This week NASA announced its Next Big Thing: the “Space Launch System,” a heavy-lift vehicle that will provide the basis for a new generation of crewed deep-space missions, and renew U.S. launch capability in the post-Shuttle era.
Cool. I’m excited. In the space program, it’s okay to equate New with Good. Anything with the potential to expand our knowledge of and presence in the solar system (and maybe even reduce our dependence on our home planet) is worthwhile. And then there’s the ooh-aah factor of the numbers: Three to five times the payload capacity of Space Shuttle! More powerful than the venerable Saturn V! Our biggest rocket ever!
But I’m extremely skeptical about this announcement, and about NASA’s plans for the future—so much so that I have the eerie sense that with this new program NASA has signed its own death warrant.
NASA spent five years fiddling around with the Constellation program before it was cancelled, at untold cost for that abortive development. SLS will require another five years, minimum, before the first test launch will fly—and its first crewed mission isn’t expected to occur until 2025.
Why so long? The answer, of course, is money. We live in an era where the U.S. defense budget is over half a trillion dollars annually, while the education budget is less than one-seventh of that. Congress has flatlined the NASA budget for the foreseeable future. Given those realities, one has to wonder whether NASA couldn’t find a more cost-effective way to spark the public interest, rather than the piecemeal construction of a massive new launch system for the next two decades or more.
Meanwhile, from a hardware standpoint, the SLS plan is far from perfect. NASA has chosen the Rocketdyne RS-25D engine for the main stage, an engine better known as the SSME (Space Shuttle Main Engine). The RS-25 is widely reputed to be the most complicated engine ever built. NASA chose this over the newer RS-68—an engine that is the result of lessons learned from real-world experience with SSME, an engine that has 80% fewer parts, costs less to build, uses the same propellants, and has a reasonable thrust-to-weight ratio—because of the necessity of modifying RS-68 to make it “human-rated.”
The idea is this: NASA has a stockpile of tested RS-25D engines of known quality and reliability—most (if not all) have already been used for Shuttle flights. The cost to take these engines out of mothballs and bolt them to a new airframe is (relatively) minuscule. This defers the cost of main engine development and production until later in the project, which (in the short term) would seem to NASA to be fiscally prudent. Then, the RS-25 would be modified and simplified for expendable use, and production would resume. As the production line comes up to speed, and SLS launches come more frequently, the unit cost of new engines would decrease.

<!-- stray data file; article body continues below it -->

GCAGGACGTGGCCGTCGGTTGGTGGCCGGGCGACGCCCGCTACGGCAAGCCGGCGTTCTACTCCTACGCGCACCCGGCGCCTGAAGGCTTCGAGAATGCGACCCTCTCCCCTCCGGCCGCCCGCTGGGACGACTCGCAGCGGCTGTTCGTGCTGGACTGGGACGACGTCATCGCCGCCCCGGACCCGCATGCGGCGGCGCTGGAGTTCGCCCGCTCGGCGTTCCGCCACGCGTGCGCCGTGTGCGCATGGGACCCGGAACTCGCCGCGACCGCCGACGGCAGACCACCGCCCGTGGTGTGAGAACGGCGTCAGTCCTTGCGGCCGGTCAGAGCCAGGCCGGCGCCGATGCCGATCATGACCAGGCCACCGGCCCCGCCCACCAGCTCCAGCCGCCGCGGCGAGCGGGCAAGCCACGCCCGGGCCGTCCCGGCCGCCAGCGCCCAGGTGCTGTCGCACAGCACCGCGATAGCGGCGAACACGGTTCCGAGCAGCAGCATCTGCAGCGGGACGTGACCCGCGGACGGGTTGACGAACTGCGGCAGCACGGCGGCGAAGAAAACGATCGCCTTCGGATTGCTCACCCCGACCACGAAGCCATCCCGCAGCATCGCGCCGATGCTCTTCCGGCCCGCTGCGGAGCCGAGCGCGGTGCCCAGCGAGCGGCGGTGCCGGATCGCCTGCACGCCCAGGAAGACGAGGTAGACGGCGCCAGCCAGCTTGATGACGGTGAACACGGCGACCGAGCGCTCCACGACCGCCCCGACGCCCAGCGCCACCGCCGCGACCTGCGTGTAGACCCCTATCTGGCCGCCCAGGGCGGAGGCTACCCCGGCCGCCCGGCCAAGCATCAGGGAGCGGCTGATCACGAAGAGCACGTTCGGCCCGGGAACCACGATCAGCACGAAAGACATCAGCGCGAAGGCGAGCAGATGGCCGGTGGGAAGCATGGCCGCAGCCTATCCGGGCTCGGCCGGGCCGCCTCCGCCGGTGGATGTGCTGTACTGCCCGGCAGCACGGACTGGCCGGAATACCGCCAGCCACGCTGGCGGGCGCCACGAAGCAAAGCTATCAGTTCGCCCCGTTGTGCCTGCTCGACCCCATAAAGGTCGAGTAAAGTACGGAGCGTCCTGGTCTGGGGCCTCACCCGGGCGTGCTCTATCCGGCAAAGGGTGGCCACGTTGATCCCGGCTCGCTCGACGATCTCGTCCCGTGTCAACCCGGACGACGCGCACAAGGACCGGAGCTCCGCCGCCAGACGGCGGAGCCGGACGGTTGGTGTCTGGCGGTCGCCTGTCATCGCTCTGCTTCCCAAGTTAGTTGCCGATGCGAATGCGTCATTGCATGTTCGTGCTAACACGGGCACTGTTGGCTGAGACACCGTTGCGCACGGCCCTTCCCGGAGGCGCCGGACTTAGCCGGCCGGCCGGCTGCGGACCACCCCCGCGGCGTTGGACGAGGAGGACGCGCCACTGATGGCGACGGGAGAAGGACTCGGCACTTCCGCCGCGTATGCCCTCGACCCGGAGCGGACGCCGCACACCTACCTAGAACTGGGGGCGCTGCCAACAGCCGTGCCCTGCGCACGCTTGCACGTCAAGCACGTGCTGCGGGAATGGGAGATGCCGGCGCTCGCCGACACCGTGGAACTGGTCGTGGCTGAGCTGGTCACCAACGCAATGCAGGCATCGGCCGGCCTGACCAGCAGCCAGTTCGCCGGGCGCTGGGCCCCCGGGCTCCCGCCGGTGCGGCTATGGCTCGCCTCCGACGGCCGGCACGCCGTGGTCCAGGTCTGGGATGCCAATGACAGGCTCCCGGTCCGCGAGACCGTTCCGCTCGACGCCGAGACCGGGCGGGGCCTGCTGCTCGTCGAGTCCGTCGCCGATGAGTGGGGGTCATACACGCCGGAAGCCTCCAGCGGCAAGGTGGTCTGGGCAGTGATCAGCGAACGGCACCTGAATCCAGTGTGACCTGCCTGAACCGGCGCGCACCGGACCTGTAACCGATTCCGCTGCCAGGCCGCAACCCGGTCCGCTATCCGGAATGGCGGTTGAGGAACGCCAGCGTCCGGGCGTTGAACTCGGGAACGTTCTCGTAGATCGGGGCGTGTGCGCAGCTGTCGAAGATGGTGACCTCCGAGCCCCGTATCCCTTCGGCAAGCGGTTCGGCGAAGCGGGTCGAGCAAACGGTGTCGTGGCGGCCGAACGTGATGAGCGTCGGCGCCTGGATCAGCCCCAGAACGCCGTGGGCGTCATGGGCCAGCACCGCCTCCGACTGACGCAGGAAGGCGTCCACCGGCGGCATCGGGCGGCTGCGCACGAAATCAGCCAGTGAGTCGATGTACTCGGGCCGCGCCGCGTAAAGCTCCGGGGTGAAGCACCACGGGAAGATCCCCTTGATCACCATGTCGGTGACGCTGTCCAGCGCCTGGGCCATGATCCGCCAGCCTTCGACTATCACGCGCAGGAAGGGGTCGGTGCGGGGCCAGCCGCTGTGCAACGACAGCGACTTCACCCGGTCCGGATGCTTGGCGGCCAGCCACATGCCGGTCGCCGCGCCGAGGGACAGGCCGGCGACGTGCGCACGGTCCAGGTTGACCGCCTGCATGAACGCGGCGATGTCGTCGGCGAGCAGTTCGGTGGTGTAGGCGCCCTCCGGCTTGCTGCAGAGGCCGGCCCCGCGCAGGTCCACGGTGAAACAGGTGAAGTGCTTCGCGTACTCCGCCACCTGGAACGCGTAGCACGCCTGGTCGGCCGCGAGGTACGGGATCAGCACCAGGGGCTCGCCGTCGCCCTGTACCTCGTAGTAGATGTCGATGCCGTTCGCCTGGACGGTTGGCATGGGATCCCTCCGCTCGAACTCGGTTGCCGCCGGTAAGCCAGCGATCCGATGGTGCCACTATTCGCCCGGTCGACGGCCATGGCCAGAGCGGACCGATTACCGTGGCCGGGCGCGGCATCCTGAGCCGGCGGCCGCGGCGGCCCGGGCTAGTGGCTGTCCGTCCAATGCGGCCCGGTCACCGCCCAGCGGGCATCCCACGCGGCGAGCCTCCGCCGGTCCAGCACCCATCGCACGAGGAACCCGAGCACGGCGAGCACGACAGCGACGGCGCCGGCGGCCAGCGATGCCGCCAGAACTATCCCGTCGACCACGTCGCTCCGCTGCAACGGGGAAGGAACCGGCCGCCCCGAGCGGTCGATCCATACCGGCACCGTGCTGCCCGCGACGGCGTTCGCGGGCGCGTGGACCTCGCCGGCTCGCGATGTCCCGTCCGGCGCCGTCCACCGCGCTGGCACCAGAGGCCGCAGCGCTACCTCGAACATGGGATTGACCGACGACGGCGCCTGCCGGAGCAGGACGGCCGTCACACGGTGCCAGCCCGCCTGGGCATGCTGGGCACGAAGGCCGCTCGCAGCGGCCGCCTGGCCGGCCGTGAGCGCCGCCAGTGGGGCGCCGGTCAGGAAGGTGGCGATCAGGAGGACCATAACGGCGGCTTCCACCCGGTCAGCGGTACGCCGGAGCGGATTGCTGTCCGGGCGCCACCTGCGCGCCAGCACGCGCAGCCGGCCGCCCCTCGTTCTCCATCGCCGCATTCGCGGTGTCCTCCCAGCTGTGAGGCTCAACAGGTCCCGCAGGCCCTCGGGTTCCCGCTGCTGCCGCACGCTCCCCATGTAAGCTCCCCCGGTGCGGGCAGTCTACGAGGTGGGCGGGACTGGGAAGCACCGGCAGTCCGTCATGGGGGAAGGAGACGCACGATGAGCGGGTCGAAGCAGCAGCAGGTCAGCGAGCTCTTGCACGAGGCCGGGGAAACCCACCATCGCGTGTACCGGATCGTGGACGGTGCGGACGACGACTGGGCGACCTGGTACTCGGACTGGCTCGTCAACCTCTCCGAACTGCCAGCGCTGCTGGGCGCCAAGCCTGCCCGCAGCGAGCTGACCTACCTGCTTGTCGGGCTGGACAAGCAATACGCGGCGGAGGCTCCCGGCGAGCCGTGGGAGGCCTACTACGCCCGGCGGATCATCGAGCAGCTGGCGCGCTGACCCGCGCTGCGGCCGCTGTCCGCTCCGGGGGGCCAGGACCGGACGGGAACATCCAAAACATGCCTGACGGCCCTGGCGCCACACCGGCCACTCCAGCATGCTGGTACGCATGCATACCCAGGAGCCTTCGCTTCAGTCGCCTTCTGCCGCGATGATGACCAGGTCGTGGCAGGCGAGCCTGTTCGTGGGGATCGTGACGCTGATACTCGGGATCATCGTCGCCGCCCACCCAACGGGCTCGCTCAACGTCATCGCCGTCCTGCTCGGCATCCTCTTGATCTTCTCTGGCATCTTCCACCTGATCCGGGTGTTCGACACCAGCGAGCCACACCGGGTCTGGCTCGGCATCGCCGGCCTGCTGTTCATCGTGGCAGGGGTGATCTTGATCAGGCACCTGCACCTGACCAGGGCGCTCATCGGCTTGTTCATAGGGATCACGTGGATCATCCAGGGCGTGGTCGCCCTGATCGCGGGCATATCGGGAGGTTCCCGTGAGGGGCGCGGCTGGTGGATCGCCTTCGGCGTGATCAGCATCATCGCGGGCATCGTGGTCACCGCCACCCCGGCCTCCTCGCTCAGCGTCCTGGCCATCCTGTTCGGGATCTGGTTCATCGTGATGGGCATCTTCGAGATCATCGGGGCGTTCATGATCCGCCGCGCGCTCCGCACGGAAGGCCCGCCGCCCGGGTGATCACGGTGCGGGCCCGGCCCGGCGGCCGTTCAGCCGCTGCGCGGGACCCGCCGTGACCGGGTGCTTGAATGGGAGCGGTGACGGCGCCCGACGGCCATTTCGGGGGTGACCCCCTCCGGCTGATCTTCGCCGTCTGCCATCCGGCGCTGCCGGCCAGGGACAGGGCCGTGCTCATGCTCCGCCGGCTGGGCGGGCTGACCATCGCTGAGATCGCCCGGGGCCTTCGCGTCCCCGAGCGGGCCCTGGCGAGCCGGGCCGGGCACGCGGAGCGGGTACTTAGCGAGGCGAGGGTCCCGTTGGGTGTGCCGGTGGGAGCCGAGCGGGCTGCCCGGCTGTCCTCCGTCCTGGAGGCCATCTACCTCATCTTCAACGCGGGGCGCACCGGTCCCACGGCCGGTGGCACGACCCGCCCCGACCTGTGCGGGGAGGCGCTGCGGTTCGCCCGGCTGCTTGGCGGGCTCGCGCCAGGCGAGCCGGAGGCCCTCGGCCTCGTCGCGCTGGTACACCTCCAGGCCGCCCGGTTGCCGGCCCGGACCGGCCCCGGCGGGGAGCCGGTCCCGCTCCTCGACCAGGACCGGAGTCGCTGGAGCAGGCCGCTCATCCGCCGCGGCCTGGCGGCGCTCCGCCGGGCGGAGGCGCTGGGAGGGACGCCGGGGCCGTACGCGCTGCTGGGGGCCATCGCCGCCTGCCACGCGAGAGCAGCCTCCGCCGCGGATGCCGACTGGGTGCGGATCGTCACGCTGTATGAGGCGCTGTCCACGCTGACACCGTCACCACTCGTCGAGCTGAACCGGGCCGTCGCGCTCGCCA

Seems to me I’ve heard this argument before—with Space Shuttle. The high cost of early launches was expected, as the spaceplane reached operational status and made flights with clockwork regularity, to drop precipitously to a downright economical level. Yet Shuttle’s “cheap access to space” never came to be. Hypothetical economies of scale don’t seem to come to fruition very often in the spaceflight game.
I suspect that simplifying the RS-25 to make an expendable version, the RS-25E, requires no less of a development and testing cycle than would be entailed in modifying the existing RS-68 for crewed launches. At the same time, RS-68 already has an existing production line and expectation of continuing use, since it is the main engine of the Delta IV rocket. So why start up a completely separate production line, and employ all those rocket engine builders, for a system that, as currently planned, will need at most five engines per year?
The biggest problem comes down to this: the old adage “time is money.” The longer it takes to get SLS flying, the longer the gap between flights, the more expensive the total program becomes. How many people will be employed, day after day, to make this system happen? What will the ongoing cost be, in salaries and benefits, when it only flies once per year? More to the point: Is this a space program, or a jobs program?
We have the hardware. Assuming the short-term frugality (and long-term myopia) of using RS-25 engines, and with the flight-proven hardware of the Shuttle’s ET as tankage, why must it take six years to get one off the ground? Wernher von Braun and his gang could have whipped together a flight-ready model in much less time—two years perhaps, and four years tops. Just look at what they were able to do with the Saturn I/IB.
If this announcement had come in 1972, in lieu of the Space Shuttle, I’d be excited. Back then NASA might have had the budget and the public impetus—and the gumption—to make it happen, and something exciting probably would have come from it. We might even have walked on Mars by now. But to make this announcement now, with NASA an agency both so bureaucratic and risk-averse as to be vapour-locked, with Congress only allotting it a shoestring budget, and with no clear notion of where SLS might go (and who will pay for it to get there), it seems like too little, too late.